I don’t generally get to watch movies, and to say the least, my media intake is
wanting, eclectic and uneven: An occasional Israeli drama about Orthodox Jewish singles living in the Jerusalem ‘swamp’, minimalist Iranian art-house flics, and a film about the Hebrew University Talmud department – that pretty much sums it up. But on a recent trip, after grading some papers and reading a bunch of articles, the illuminated edges of a humming, nocturnal transatlantic flight seemed like the right setting to get myself ‘up to date’ – cinematically speaking. Contagion struck a bit too close to home, given the coughing passenger sitting directly behind me. And so it would have to be Life in a Day , the Youtube movie formed from thousands of hours of amateur video sent in from all over the world that filmed life on July 24, 2010. The movie is about 90 minutes long and is a work of art – that is to say, a cultural creation that asks to be assessed primarily for its aesthetic value. Instead of 90+ minutes of typical Youtube fare (inane banter, insane children, deranged dogs), some of the cinematography is quite skilled, and beautiful too. Far more important is the texture of the finished work. It is redaction at its best, with allusive juxtapositions and mournful pairings. A most suggestive craft.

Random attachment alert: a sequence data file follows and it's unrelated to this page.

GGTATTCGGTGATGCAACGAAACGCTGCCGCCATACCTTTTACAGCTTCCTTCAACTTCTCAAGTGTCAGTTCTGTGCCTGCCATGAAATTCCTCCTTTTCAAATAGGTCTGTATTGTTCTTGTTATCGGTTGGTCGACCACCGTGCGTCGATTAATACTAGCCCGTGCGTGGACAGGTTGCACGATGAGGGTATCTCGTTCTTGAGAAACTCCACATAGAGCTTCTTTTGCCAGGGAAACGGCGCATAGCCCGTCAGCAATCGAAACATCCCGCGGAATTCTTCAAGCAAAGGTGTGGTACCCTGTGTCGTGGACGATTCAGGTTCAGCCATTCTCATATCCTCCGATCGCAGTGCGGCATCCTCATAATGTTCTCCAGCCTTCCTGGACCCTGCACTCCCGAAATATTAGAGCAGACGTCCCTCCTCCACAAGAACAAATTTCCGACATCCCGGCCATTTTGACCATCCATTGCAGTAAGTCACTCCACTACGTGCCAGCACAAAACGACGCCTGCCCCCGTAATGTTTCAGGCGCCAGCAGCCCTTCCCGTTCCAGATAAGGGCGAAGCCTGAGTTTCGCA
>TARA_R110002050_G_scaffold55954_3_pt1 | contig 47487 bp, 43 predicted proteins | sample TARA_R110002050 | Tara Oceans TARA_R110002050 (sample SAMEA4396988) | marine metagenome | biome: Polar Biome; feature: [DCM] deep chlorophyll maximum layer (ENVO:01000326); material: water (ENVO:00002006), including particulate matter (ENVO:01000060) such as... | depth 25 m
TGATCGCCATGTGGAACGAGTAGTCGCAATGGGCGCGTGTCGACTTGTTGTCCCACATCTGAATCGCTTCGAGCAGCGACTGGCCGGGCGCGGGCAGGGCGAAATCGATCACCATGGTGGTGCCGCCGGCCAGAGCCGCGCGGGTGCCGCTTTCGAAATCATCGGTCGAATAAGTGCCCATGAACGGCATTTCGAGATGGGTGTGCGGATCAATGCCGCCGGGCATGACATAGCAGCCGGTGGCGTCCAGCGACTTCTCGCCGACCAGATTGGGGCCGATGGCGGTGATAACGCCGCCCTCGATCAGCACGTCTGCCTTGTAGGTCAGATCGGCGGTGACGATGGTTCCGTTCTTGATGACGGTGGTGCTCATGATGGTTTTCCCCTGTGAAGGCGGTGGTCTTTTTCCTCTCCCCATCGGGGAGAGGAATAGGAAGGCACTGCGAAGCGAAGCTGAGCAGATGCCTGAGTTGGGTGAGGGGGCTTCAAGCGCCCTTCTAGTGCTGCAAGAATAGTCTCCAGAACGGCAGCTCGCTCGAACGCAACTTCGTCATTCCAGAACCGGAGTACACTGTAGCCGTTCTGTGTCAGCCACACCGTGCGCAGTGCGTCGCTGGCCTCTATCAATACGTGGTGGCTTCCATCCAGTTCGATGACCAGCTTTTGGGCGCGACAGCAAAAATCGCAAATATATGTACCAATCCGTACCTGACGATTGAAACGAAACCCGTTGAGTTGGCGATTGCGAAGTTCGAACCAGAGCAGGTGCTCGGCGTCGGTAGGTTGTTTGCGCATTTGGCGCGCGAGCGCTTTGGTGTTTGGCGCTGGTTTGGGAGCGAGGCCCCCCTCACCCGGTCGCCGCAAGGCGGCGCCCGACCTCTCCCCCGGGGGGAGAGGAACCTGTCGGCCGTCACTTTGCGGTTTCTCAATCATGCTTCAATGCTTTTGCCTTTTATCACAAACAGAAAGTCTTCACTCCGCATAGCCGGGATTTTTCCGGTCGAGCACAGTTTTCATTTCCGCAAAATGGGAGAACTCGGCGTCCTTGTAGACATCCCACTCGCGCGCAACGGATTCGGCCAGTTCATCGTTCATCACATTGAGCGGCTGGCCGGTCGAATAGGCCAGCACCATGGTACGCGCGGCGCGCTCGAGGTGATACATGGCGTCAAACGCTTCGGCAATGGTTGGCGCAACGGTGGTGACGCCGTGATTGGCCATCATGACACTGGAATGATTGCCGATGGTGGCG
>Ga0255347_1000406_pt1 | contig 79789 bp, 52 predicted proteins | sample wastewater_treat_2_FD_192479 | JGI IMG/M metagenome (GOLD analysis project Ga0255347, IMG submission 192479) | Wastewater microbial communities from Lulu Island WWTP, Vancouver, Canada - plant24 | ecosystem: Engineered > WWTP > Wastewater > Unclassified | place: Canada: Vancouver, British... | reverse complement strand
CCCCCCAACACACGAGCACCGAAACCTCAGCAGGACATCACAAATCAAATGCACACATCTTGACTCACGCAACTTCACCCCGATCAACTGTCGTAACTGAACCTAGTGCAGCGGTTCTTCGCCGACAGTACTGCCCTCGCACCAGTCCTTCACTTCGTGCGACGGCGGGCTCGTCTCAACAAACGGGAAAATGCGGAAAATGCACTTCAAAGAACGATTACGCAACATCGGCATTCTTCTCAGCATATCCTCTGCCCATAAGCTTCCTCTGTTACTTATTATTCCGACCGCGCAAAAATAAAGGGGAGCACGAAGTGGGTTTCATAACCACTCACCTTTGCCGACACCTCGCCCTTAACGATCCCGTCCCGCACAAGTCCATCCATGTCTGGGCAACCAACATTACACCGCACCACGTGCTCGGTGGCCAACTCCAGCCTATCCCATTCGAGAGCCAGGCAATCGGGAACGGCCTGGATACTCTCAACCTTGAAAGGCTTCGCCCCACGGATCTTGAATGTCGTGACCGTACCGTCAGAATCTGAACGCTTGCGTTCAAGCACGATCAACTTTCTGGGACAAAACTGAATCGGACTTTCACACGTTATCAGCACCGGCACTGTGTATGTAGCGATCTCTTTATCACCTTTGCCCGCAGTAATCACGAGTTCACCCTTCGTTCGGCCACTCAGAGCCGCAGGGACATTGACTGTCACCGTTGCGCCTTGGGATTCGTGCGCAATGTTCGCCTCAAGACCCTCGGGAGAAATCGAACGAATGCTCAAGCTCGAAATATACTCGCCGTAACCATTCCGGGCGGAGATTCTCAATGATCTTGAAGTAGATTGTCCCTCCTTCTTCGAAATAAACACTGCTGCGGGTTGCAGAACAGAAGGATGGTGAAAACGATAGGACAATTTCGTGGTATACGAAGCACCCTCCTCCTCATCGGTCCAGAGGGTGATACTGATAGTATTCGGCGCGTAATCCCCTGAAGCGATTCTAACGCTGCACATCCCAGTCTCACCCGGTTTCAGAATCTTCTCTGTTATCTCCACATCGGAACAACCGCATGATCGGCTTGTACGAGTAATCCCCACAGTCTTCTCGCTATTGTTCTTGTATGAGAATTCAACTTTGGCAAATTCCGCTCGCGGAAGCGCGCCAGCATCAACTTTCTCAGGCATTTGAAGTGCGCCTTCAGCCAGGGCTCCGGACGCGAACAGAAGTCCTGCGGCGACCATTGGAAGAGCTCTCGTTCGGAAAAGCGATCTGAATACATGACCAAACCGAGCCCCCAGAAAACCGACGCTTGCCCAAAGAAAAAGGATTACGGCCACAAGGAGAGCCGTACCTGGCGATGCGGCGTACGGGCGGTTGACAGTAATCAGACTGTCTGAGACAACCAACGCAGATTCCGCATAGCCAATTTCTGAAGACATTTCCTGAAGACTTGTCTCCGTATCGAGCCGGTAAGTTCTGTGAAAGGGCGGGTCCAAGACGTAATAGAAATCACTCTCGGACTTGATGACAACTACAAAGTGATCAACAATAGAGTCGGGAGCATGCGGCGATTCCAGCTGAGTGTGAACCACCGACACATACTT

Ultimately, Life in a Day asks its readers to consider the relationship between the finished film and the global human society it depicts, as well as the chain of producers and consumers that brought it to life. How does this cultural artifact reflect, represent, and interact with the humans who produced it and who appear within it. And how do other intricately redacted works, like the Bavli, intersect with its numerous communities of reciters, listeners, editors, scribes, and readers? If the Stam sent out video cameras to capture intellectual, ritual, and ethnographic life in Jewish Babylonia, what would the final product look like? I suppose the answer is that it would look like the Bavli as we have it.